For BRC phase 1, the first two year period from 2012-2014, the research projects were organized in accordance with the table below showing important challenges for biogas producers and other stakeholders, and how these challenges were tackled in eight research projects. Five of the projects had an exploratory nature, meaning that they were broader, more future oriented and, for example, evaluated several different technology paths (EP1-5). Three projects focused more on technology and process development (DP6-8).

This final report briefly presents the background and contains some information about competence centers in general. Thereafter follows more detailed information about BRC, for example, regarding the establishment, relevance, organization, vision, corner stones and development. The participating organizations are presented, both the research groups within Linköping University and the partners and members. Further on, there is a more detailed introduction to and description of the challenges mentioned in the table above and a short presentation from each of the research projects, followed by some sections dealing with fulfillment of objectives and an external assessment of BRC. Detailed, listed information is commonly provided in the appendices.

Briefly, the fulfillment of objectives is good and it is very positive that so many scientific articles have been published (or are to be published) from the research projects and also within the wider center perspective. Clearly, extensive and relevant activities are ongoing within and around BRC. In phase 2 it essential to increase the share of very satisfied partners and members, where now half of them are satisfied and the other half is very satisfied. For this purpose, improved communication, interaction and project management are central. During 2015, at least two PhD theses are expected, to a large extent based on the research from BRC phase 1.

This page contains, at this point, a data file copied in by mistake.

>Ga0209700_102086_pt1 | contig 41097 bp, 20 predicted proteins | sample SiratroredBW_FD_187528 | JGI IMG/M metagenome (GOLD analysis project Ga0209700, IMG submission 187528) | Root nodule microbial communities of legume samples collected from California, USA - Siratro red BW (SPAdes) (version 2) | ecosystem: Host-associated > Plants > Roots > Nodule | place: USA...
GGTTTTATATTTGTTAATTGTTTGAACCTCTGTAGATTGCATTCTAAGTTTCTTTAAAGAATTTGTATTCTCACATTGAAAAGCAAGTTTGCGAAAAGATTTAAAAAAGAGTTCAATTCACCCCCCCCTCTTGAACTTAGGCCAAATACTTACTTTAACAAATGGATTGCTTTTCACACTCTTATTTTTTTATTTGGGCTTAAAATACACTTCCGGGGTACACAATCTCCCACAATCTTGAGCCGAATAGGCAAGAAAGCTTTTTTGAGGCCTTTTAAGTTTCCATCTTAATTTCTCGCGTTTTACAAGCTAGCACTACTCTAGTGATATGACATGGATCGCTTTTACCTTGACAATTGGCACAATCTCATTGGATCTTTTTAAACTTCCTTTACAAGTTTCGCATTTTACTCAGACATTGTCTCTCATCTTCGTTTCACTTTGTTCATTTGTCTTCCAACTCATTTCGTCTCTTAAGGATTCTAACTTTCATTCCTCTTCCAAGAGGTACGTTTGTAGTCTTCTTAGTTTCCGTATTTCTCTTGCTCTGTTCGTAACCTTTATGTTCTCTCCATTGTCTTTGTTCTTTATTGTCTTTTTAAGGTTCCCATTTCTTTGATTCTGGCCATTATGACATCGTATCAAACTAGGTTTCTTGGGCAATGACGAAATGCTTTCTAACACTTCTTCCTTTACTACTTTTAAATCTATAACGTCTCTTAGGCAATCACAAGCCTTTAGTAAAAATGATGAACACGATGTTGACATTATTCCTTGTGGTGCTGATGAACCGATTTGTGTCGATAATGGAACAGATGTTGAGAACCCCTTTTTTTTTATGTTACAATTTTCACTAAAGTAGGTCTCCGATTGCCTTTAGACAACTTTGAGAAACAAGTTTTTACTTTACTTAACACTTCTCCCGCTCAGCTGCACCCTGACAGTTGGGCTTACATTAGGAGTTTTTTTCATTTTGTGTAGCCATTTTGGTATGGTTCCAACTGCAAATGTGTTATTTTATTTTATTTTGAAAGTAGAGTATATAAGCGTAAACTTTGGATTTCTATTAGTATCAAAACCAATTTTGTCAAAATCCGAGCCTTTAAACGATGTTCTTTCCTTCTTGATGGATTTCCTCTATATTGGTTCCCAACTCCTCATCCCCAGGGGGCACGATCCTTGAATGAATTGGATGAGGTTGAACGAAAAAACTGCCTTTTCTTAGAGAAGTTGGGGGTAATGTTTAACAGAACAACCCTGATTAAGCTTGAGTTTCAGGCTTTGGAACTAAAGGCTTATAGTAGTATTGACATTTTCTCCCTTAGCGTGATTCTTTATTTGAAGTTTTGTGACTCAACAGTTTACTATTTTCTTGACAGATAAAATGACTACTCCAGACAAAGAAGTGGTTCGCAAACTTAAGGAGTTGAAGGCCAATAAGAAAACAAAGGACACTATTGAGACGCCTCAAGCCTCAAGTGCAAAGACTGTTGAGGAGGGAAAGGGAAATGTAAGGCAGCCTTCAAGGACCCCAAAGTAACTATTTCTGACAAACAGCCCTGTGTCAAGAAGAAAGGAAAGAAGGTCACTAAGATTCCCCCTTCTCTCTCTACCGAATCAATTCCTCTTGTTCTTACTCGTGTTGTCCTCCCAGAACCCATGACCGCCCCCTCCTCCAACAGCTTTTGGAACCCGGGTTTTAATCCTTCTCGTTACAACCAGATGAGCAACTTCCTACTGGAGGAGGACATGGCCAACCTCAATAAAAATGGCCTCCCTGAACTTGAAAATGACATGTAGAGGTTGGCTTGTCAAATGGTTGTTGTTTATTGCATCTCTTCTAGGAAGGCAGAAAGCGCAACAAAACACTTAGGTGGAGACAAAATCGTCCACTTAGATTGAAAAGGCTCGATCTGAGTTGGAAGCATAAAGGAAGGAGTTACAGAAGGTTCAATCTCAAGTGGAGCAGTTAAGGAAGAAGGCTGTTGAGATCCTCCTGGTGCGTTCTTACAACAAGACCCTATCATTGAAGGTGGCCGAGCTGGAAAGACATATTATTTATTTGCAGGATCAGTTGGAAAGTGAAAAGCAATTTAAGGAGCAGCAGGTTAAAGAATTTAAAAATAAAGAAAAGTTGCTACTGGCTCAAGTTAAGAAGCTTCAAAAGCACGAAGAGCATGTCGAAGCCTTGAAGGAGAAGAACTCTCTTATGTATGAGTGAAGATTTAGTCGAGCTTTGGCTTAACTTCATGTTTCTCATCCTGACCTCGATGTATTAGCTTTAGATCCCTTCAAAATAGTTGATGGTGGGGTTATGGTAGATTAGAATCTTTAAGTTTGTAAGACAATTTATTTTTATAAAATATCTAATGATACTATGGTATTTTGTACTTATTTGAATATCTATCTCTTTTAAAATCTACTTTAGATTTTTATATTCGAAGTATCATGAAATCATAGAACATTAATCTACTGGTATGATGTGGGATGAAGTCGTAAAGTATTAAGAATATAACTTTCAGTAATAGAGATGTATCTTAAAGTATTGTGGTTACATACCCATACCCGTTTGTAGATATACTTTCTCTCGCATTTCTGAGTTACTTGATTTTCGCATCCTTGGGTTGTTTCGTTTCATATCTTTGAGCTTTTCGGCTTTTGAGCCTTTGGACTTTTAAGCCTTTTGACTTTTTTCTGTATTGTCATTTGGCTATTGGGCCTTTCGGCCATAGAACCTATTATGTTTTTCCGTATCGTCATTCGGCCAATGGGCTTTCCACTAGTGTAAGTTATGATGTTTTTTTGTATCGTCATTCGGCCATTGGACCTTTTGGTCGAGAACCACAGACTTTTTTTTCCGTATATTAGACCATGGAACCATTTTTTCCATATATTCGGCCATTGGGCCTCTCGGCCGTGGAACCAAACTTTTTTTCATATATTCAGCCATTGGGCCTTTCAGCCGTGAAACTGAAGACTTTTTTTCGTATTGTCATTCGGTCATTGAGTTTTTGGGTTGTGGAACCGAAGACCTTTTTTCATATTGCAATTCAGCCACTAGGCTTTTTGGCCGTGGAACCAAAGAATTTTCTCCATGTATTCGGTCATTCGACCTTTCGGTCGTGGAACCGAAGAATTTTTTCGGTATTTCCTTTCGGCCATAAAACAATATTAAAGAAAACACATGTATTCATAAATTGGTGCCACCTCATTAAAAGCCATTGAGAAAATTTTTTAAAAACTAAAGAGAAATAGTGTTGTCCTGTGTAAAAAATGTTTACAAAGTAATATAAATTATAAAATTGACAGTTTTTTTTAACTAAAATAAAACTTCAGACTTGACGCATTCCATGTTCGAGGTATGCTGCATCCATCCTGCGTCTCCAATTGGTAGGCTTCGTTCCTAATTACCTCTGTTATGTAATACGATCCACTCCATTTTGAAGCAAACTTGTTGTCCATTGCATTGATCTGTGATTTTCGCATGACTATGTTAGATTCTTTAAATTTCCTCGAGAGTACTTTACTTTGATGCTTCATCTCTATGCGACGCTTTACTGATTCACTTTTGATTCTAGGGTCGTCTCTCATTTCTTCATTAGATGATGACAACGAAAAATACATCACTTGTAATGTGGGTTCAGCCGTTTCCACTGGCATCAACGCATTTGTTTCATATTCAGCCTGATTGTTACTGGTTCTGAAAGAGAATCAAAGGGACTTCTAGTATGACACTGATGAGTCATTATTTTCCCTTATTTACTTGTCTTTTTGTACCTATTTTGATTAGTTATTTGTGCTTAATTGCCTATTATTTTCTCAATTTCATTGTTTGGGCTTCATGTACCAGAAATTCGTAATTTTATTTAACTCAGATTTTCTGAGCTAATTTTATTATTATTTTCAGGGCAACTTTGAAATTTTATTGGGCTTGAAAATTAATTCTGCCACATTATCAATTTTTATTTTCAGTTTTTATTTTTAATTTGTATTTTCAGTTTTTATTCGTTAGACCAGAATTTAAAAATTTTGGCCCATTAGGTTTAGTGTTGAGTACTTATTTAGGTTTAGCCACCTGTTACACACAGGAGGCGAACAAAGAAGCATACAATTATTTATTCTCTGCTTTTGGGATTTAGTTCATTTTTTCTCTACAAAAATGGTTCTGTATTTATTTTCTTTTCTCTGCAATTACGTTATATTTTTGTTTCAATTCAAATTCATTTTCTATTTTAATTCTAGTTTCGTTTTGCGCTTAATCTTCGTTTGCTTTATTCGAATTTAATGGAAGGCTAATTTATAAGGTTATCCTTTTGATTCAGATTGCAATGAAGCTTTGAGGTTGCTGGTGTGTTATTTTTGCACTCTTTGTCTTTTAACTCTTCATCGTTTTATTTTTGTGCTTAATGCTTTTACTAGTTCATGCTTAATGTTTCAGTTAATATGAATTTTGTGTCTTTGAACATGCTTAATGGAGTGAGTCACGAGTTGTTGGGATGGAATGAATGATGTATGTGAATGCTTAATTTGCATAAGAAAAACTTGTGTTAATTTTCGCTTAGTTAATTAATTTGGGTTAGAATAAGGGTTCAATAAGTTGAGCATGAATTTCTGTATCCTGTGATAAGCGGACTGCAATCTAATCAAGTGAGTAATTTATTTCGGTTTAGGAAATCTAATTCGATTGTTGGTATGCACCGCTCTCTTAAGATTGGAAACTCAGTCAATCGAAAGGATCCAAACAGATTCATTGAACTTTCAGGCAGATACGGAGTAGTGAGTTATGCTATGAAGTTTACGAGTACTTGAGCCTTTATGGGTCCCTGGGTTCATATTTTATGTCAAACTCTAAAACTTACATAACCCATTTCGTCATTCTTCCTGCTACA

In the beginning of 2014 an external assessment of BRC was carried out, with the main purpose to assess how well the center has been established and to review the conditions for a future, successful competence center. Generally, the outcome was very positive and the assessors concluded that BRC within a short period of time had been able to establish a well-functioning organization engaging a large share of the participants within relevant areas, and that most of the involved actors look upon BRC as a justifiable and well working investment that they plan to continue to support. The assessment also contributed with several relevant tips of improvements and to clarify challenges to address.

This report is written in Swedish, but for each research project there will be reports and/or scientific papers published in English.

The work presented in this report has been financed by the Swedish Energy Agency and the participating organizations.

Place, publisher, year, edition, pages
Linköping: Linköping University Electronic Press, 2015. p. 99
Series
Biogas Research Center (BRC) Report ; 2014:1
National Category
Environmental Sciences
Identifiers
urn:nbn:se:liu:diva-114037 (URN)
Funder
Swedish Energy Agency
Available from: 2015-02-05 Created: 2015-02-05 Last updated: 2019-06-13Bibliographically approved